- Tea. Green tea was effective in reducing blood pressure in a 2014 study.
Recommended Reading: Does Spicy Food Cause High Blood Pressure
What Is Atherosclerosis
Atherosclerosisalso known as atherosclerotic cardiovascular diseaseis a condition that involves a build-up of deposits that form plaques in the wall of the arteries. This build-up can eventually constrict or occlude the artery and reduce blood flow.
There are often no symptoms of atherosclerosis until an artery has become so narrow or obstructed that it can no longer supply adequate blood to organs and tissues. When this occurs in the heart, the subsequent shortage of adequate blood flow and oxygen can lead to a heart attack.
Chronic elevation of blood pressure can speed up the process of developing atherosclerosis.
When Do I Code I11 9
Hypertension and hypertensive heart disease: I11. The combination of hypertension and hypertensive heart disease is currently coded using the ICD-9 402. xx series of codes. As noted earlier, each category is currently divided into malignant, benign, and unspecified essential hypertension with or without heart failure.
Also Check: Do Onions Lower Blood Pressure
Risk Factors For Hypertensive Heart Disease
High blood pressure has many risk factors, including:
Sometimes pregnancy contributes to high blood pressure, as well.
Although high blood pressure is most common in adults, children may be at risk, too. For some children, high blood pressure is caused by problems with the kidneys or heart. But for a growing number of kids, poor lifestyle habits, such as an unhealthy diet, obesity and lack of exercise, contribute to high blood pressure.
High Blood Pressure Diagnosis
A person is diagnosed with hypertension when their blood pressure measures over 129 mmHg systolic and over 80 mmHg diastolic .
High blood pressure readings must be consistent over time, because the blood pressure normally fluctuates up and down with activity and other factors. Therefore, there are specific preset parameters indicating how many times a high blood pressure reading must be to qualify for a diagnosis of high blood pressure.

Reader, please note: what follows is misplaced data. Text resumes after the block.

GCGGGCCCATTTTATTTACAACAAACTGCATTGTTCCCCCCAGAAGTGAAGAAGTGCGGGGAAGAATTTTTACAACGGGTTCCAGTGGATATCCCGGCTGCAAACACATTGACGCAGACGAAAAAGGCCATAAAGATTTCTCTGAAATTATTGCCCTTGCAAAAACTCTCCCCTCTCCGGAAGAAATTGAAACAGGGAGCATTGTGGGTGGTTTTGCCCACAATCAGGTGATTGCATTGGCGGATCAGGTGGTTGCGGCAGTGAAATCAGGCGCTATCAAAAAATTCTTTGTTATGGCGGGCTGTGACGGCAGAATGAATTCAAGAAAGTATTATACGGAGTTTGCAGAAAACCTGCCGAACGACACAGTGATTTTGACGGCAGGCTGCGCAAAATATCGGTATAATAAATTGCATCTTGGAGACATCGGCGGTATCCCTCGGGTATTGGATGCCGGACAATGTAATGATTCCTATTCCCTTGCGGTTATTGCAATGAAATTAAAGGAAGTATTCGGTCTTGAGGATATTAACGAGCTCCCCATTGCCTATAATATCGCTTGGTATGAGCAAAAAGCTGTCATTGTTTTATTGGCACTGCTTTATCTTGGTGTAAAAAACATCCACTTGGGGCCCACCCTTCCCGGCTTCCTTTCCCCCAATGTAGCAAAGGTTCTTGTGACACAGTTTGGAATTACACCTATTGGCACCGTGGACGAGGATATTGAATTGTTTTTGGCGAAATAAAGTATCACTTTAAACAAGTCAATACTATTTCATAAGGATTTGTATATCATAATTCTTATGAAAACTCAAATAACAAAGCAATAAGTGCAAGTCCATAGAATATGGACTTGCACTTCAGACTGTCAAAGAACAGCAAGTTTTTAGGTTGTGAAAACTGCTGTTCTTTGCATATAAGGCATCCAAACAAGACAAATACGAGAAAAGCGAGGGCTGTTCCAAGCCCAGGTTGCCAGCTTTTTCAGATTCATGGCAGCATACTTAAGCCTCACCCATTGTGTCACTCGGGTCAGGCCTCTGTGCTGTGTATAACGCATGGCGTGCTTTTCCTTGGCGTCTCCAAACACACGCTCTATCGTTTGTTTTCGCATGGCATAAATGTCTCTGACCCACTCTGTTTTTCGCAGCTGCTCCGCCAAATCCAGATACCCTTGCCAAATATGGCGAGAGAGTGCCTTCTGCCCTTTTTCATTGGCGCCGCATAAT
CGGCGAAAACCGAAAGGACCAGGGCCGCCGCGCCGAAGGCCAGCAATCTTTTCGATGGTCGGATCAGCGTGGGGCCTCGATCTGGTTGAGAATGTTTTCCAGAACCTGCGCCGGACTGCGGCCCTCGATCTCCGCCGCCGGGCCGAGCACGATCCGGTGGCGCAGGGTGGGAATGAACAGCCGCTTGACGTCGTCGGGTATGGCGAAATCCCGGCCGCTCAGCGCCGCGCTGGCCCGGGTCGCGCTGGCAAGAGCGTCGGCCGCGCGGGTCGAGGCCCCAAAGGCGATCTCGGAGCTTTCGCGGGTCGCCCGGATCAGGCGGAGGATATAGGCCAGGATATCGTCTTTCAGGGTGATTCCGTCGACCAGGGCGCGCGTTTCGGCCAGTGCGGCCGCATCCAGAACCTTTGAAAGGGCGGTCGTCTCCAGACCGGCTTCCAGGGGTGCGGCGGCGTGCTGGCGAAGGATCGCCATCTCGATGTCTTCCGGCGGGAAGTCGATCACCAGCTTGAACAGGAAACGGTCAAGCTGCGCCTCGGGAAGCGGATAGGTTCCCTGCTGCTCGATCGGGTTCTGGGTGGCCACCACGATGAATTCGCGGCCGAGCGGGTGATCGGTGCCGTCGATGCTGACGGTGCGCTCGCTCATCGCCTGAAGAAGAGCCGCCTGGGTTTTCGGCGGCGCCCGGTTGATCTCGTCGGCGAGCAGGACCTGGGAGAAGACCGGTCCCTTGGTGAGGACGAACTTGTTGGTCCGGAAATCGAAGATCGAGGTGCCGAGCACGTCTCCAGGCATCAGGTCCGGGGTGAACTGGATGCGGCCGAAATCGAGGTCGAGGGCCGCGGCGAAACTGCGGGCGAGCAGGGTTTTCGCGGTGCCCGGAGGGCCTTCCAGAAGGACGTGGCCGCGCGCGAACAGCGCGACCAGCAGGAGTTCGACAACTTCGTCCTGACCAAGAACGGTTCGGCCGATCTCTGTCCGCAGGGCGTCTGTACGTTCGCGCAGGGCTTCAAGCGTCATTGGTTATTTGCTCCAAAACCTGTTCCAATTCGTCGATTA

There are two categories of hypertension.
- Stage 1:;Systolic pressure of 130 mm Hg to 139 mm Hg or a diastolic pressure of 80 mm Hg to 89 mm Hg.
- Stage 2: Systolic pressure over 140 mm Hg or a diastolic pressure over 90 mm Hg.;
Having untreated high blood pressure of 140/90 increases the risk of getting atherosclerosis two- to three-fold.
Rates Of High Blood Pressure Control Vary By Sex And Race
Uncontrolled high blood pressure is common; however, certain groups of people are more likely to have control over their high blood pressure than others.
- A greater percent of men have high blood pressure than women .3
- High blood pressure is more common in non-Hispanic black adults than in non-Hispanic white adults , non-Hispanic Asian adults , or Hispanic adults .3
- Among those recommended to take blood pressure medication, blood pressure control is higher among non-Hispanic white adults than in non-Hispanic black adults , non-Hispanic Asian adults , or Hispanic adults .3
Treatment Of Left Ventricular Diastolic Dysfunction
Certain classes of antihypertensivesACE inhibitors, beta blockers, and nondihydropyridine calcium channel blockershave been shown to improve echocardiographic parameters in symptomatic and asymptomatic diastolic dysfunction and the symptomatology of heart failure. Candesartan, an angiotensin receptor blocker , has been shown to decrease hospitalization in patients with diastolic heart failure.
Use diuretics and nitrates with caution in patients with heart failure due to diastolic dysfunction. These drugs may cause severe hypotension by inappropriately decreasing the preload, which is required for adequate LV filling pressures. If diuretics are indicated, delicate titration is necessary. Hydralazine has been shown to cause severe hypotension in patients with heart failure due to diastolic dysfunction.
By increasing the intracellular calcium level, digoxin can worsen LV stiffness. However, a large, randomized trial has not shown any increase in mortality rate.
You May Like: Spicy Food And Blood Pressure